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Does Climate Science Dictate Energy Policy?
Desert wildflowers bloom on March 12, 2005 in Death Valley National Park, California. (David McNew/Getty Images)

Does Climate Science Dictate Energy Policy?

In recent remarks, while avoiding disputes about climate science, House Speaker John Boehner has denounced the high costs of President Barack Obama’s climate and energy policies. Obama has responded by insisting that his own energy policies are based purely on science. He maintains, as well, that concerns that environmental controls will curtail economic growth reflect only the false claims of special interests.

Despite the president’s words, his deeds show that when the findings of science clash with his own political goals, he is quite willing to flout science. Nor is it true that his environmental policies will be costless. Indeed, the president often chooses high cost means of pursuing his goals when lower cost options are available.

Obama’s policies are at odds with the basic scientific fact that greenhouse gases have the same effect on climate whatever their origin. U.S. emissions are down slightly, but that does not matter much in light of the brisk growth in global emissions caused by rising fossil fuel use in China and other developing countries.

Yet the president asserts that the United States must lead on climate. And on this issue, it seems, he does not mean that it should lead from behind. Despite his aspirations, the countries where emissions are growing fastest, mindful of their need for fossil fuels to support their economic growth, have already shown that they have no intention of following Obama down the path to greenhouse gas abatement. Thus, Obama may imagine that he has the power of the Pied Piper but all of the countries that count are simply ignoring his tune.

This is just the pattern that led to the president’s diplomatic humiliation by China at the 2009 UN summit in Copenhagen. In clinging to these same already dashed hopes, the president seems unable to learn from his own bitter experience.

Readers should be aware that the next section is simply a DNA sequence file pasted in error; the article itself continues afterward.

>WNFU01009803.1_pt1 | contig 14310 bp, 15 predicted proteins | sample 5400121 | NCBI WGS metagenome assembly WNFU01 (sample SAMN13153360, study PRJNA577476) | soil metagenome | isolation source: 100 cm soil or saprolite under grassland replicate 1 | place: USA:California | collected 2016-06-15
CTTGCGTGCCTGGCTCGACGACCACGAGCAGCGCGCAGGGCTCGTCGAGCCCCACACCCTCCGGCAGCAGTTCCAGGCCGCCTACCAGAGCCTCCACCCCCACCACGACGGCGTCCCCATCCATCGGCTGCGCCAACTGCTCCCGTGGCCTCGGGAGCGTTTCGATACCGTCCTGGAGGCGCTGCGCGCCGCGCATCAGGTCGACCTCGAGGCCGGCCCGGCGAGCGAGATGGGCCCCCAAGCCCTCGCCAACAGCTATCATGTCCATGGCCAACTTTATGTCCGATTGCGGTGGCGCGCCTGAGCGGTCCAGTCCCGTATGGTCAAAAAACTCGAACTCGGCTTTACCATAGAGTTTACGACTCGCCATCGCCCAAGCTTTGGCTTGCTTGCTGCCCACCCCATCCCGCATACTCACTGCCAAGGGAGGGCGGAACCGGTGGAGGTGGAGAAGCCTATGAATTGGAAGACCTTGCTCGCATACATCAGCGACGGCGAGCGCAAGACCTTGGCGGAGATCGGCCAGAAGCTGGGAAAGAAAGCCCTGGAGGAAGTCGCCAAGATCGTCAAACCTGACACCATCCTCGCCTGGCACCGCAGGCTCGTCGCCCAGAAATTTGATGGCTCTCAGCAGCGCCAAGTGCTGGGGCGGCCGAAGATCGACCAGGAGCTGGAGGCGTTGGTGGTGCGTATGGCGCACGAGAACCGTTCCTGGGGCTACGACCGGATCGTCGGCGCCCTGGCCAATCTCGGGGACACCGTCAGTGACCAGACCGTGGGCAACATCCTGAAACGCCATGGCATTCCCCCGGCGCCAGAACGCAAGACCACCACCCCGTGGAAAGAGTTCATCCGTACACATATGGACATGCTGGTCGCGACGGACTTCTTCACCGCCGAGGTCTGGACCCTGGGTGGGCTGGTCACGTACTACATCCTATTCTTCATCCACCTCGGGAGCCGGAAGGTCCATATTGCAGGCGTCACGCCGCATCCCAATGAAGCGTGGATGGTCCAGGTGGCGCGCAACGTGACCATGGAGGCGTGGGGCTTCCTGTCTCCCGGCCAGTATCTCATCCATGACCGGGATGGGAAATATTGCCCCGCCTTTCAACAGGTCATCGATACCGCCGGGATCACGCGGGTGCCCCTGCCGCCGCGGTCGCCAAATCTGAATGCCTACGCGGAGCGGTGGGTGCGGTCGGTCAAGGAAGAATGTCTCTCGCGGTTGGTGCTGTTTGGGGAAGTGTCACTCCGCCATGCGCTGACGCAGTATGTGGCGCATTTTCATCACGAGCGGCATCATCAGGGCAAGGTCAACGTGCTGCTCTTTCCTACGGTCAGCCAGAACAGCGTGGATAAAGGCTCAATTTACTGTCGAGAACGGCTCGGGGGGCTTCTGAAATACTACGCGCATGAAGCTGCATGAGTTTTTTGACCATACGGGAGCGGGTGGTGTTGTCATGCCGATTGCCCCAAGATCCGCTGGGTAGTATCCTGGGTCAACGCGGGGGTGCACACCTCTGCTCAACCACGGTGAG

Nor is global greenhouse gas control the only place where his policies ignore the facts of climate science. Consider the case of the Keystone XL pipeline. The project would deliver petroleum from Alberta’s oil sands to refineries on the U.S. Gulf Coast. To go forward, it needs a sign-off from the State Department.

The department has now conducted two exhaustive studies of the proposed pipeline’s environmental impacts. Both studies concluded that the decision to build the pipeline would determine where the oil would be refined, but, the oil itself would be produced, refined, and consumed somewhere, with Keystone XL or without it. The studies also found that compared to the alternatives, the pipeline would lower energy costs and safety risks. However, Obama’s environmentalist allies have made Keystone XL into a symbol, and he clearly fears their wrath – even though the pipeline enjoys exactly the sort of expert scientific support on which he claims to base his policy. The president, rather than heeding the science, has simply refused to decide.

Finally, there is Obama’s frequent boasts about rising output from renewable energy. He has lavished large subsidies on renewable power. Much of this money is being spent, not on R&D, but on deploying current wind and solar power technologies. But wind and solar generate power only when the wind blows or the sun shines; meanwhile, the fall of natural gas prices has greatly lowered the costs of gas-fired power plants.

Hence, a new study by Brookings Institution scholar Charles Frank concludes that “wind and solar power are very costly from a social perspective.” Compared to natural gas, wind and solar produce less power per dollar of invested capital, and the power that they do produce is less valuable because it is often not on line when it is needed most.

Indeed, the Frank study finds that as a means of reducing greenhouse gas emissions, natural gas-fired power plants are far more cost-effective than wind and solar. It is not science that impels Obama to subsidize wind and solar when less costly alternatives are available. It is ideology. And the implied economic waste does not jibe with claims that climate policies will be good for economic growth.

Republicans have long struggled with Obama’s policies on climate change. In doing so, they have sometimes felt compelled to disparage mainstream climate science. That approach allows Democrats to paint them as anti-science.

It might be more politically fruitful for Republicans to point out that the president is wrong when he asserts that mainstream climate science dictates support for his policies. It would certainly be more conducive to an intelligent national debate on energy policy.

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